[BreachExchange] Risk assessments for local governments and SMBs
audrey at riskbasedsecurity.com
Tue May 23 19:04:02 EDT 2017
Next week, I am scheduled for a semi-annual risk assessment with my
dentist. He performs a very specific, highly focused type of risk
assessment that is totally worth the $125 it will cost. In addition to
performing specialized maintenance (hypersonic cleaning), he will provide a
threat assessment (for oral cancer, cavities, periodontal disease and other
anomalies). I’ll leave his office confident that my mouth is in a low-risk
situation for the next six months as long as I continue to follow best
practices and perform daily maintenance procedures. I am only vulnerable to
these threats if I fail to follow a daily program of brushing and flossing.
I could always choose to save the small fee for these risk assessments and
wait for a major dental disaster to occur. The problem with this approach
is that a single incident may cost thousands of dollars if I need a root
canal or some other type of procedure. Ten years of checkups are less
costly than even a single disaster.
Enterprise IT risk assessments
Unfortunately, in the world of local government and SMBs, the most common
approach to risk management is to allow a major catastrophe to occur before
realizing the value of an enterprise risk management program.
I am at a loss to explain it. Incidents or problems involving your
information and IT infrastructure are far more costly than risk management
programs. Data loss, breaches, major downtime, malware, lawsuits and fines
for compliance violations may cost hundreds of thousands or millions of
dollars. They can permanently shut down your small business or really
irritate your board of directors in a corporate environment. In the public
sector, constituents pay for major screw-ups through increased taxes while
the events are often covered up and the culprits skirt the blame and keep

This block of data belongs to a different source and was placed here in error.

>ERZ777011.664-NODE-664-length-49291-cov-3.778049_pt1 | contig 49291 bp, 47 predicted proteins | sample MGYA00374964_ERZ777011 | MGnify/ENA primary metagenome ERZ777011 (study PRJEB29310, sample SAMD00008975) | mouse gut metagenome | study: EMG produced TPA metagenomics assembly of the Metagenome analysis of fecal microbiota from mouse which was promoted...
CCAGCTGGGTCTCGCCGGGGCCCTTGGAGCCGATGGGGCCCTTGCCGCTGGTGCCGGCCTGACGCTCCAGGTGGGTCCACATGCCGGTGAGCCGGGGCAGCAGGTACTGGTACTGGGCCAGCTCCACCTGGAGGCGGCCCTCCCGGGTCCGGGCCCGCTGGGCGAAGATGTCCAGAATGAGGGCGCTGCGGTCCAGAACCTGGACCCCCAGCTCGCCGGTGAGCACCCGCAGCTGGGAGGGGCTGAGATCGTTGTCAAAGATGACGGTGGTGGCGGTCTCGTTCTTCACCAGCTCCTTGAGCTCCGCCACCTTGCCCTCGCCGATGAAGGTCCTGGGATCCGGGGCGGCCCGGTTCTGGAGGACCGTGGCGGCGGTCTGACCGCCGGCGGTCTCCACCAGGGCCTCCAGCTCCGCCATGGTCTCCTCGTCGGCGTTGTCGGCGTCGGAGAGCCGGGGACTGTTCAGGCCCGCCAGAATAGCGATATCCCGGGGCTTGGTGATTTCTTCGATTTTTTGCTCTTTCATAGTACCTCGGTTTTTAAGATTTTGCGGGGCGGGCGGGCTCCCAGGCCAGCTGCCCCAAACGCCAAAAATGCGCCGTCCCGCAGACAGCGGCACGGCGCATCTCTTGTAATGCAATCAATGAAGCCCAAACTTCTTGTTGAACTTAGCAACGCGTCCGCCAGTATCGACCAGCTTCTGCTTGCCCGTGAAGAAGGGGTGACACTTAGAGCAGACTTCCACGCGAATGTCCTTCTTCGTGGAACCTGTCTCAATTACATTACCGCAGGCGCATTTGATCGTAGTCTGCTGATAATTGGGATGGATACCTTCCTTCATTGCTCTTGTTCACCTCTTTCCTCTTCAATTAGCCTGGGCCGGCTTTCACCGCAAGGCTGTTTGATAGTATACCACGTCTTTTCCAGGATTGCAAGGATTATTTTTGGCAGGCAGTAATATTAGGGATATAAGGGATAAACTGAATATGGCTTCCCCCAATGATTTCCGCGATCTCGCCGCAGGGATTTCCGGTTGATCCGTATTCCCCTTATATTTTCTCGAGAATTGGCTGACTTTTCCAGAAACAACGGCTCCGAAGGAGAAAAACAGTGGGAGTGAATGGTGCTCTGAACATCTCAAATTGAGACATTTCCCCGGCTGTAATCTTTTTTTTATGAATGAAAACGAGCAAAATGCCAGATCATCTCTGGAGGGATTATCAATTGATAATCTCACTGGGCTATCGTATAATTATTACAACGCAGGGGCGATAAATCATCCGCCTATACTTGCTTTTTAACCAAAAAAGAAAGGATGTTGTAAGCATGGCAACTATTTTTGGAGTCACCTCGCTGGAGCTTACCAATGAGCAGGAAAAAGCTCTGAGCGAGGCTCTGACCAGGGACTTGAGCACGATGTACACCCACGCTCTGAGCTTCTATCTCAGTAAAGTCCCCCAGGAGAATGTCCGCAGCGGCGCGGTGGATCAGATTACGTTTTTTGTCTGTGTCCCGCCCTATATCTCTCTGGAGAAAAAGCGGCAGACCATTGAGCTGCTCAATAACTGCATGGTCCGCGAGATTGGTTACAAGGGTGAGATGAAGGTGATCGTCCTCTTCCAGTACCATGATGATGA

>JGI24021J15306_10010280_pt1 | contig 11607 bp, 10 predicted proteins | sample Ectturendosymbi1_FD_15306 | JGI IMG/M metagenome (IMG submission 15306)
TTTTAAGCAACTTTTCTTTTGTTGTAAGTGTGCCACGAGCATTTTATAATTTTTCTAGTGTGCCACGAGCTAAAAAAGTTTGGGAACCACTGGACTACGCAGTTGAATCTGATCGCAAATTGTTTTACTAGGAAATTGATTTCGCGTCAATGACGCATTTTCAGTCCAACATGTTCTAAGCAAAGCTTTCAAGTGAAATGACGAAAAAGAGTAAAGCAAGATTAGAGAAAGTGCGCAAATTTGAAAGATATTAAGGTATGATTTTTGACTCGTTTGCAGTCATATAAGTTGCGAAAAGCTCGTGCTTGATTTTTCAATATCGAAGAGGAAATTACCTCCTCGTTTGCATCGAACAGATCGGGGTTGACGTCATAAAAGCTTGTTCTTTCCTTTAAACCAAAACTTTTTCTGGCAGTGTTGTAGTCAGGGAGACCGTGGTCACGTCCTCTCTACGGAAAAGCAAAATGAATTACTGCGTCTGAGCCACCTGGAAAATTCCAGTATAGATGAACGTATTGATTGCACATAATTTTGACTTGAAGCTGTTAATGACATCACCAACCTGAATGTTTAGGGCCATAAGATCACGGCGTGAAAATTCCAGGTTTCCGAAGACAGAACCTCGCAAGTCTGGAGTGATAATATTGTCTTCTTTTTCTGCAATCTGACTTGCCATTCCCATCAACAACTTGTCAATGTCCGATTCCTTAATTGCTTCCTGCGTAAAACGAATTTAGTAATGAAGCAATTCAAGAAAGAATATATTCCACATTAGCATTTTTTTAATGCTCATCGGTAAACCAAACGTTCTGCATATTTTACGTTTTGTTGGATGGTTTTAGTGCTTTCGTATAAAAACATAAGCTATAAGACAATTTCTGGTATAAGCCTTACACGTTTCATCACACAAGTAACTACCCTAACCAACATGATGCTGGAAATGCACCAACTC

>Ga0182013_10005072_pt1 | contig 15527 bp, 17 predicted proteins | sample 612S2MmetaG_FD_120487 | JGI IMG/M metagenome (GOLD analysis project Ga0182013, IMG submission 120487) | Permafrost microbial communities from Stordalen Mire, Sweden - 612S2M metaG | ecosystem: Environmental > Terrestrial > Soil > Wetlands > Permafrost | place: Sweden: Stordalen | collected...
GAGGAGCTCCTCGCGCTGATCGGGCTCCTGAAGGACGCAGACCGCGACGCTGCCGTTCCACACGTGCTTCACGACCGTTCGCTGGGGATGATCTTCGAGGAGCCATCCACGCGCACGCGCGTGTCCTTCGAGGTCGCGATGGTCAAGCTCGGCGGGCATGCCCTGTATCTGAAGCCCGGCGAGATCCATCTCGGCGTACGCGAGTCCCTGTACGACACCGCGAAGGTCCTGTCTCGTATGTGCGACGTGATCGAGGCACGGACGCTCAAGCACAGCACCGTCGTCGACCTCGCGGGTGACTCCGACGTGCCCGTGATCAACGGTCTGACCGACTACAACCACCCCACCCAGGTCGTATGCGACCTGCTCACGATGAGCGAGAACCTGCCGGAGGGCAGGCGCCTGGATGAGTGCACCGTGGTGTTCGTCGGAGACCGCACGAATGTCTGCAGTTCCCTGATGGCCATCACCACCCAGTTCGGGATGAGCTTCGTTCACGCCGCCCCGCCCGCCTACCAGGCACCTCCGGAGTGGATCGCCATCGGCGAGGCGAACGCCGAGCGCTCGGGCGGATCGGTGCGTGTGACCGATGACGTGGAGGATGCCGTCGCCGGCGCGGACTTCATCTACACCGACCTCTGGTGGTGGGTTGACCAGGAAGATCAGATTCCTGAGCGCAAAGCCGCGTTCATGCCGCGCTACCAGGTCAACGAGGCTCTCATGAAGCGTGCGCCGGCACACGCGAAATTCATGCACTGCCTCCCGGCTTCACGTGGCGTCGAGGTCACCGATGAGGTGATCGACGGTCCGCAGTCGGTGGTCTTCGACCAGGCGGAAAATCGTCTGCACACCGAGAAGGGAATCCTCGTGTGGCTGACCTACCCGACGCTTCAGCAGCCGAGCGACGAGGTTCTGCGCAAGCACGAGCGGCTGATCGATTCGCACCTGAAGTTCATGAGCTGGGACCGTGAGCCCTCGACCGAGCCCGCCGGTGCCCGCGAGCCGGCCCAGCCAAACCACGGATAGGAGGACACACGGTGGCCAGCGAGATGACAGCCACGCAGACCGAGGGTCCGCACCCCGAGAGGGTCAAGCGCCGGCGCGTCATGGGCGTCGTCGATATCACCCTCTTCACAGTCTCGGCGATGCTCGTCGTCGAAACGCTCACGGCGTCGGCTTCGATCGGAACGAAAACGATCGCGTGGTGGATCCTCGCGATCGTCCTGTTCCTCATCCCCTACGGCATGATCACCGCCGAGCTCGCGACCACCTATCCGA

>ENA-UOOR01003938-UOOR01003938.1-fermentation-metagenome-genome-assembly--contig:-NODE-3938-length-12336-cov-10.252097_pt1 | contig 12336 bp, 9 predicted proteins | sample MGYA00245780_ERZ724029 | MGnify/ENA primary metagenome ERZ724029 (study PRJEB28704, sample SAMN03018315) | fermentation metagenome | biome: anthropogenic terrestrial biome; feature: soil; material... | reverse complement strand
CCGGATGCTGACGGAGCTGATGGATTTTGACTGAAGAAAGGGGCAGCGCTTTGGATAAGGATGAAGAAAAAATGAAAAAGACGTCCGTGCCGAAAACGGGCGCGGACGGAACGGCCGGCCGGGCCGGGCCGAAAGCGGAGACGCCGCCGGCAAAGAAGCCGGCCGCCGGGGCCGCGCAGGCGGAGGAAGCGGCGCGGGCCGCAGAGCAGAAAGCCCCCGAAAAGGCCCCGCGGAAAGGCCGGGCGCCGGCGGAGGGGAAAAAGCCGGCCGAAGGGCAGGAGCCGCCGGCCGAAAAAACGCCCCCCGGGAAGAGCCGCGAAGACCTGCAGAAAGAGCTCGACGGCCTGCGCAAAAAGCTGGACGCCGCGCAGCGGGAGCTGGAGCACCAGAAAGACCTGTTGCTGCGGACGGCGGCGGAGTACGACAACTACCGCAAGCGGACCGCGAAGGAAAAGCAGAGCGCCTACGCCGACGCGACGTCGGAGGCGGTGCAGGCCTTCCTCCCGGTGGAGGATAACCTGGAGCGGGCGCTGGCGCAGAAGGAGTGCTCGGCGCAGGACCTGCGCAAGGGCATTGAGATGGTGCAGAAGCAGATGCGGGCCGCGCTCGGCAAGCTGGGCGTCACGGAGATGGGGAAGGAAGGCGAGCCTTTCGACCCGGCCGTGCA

When was your organization’s last risk assessment? Can you put your hands
on the report? If you haven’t had a risk assessment recently, it’s a safe
bet that your policies are sorely lacking. Defining an organizational
policy for risk assessment is an essential component of any comprehensive
suite of security policies. Both HIPAA and GLBA require periodic risk
assessments, but it is a sound practice for all types and sizes of
Where to start?
If you haven’t previously conducted an enterprise IT risk assessment you
should carefully consider your starting point. For example, if you have few
or no security policies, it may be wise to form an IG (information
governance) committee and begin by developing of a comprehensive set of
policies, procedures, standards and guidelines. On the other hand, your
management team may benefit from the kind of wake-up call that a
devastatingly thorough risk assessment can produce. A 100-page report that
says you suck at security and risk management on every page may be just
what you need to get everyone’s attention.
The results of a risk assessment should be used to reduce your
organization’s risk exposure, improve CIA (confidentiality, integrity and
availability), initiate positive change, and begin building a security
culture. While using risk assessments as a punitive device isn’t the best
approach, such reports often expose malfeasance and incompetence of
proportions so vast that appropriate consequences are in order. In other
words, if you have been paying a CIO $200,000 and the assessment uncovers
gaping policy, security and privacy holes, you should certainly replace the
CIO with one who has the required skill set.
Scope the project carefully
Risk assessments come in a lot of flavors and the specific purpose and
scope must be worked out with the auditors in advance. A few years ago, a
client of mine released an RFP for a risk assessment after we worked
extensively on the development of their information security policies. The
proposals ranged from $15,000 to well over $150,000. This can happen even
with a pretty clear scope. Big 4 firms, for instance, have hourly rates
that may be several times what a local, independent practitioners may
charge. NIST SP 800-30 provides valuable information on how to perform risk
assessments, including some information on scoping.
Risk assessments may be qualitative or quantitative. You may be able to do
some of the quantitative work in-house by gathering cost data for all your
assets in advance of the assessment. Regardless of the scope and approach,
the auditors will ask to see lots of documentation.
One positive outcome of a risk assessment is that it may force your
management team to rethink EVERYTHING – in-house application development,
infrastructure support, IT staffing & responsibilities, LOB (line of
business) staffing & responsibilities, budgets, and just about everything
else related to the manner in which your organization is run.
Risk assessments are way cheaper than disasters, so go schedule your
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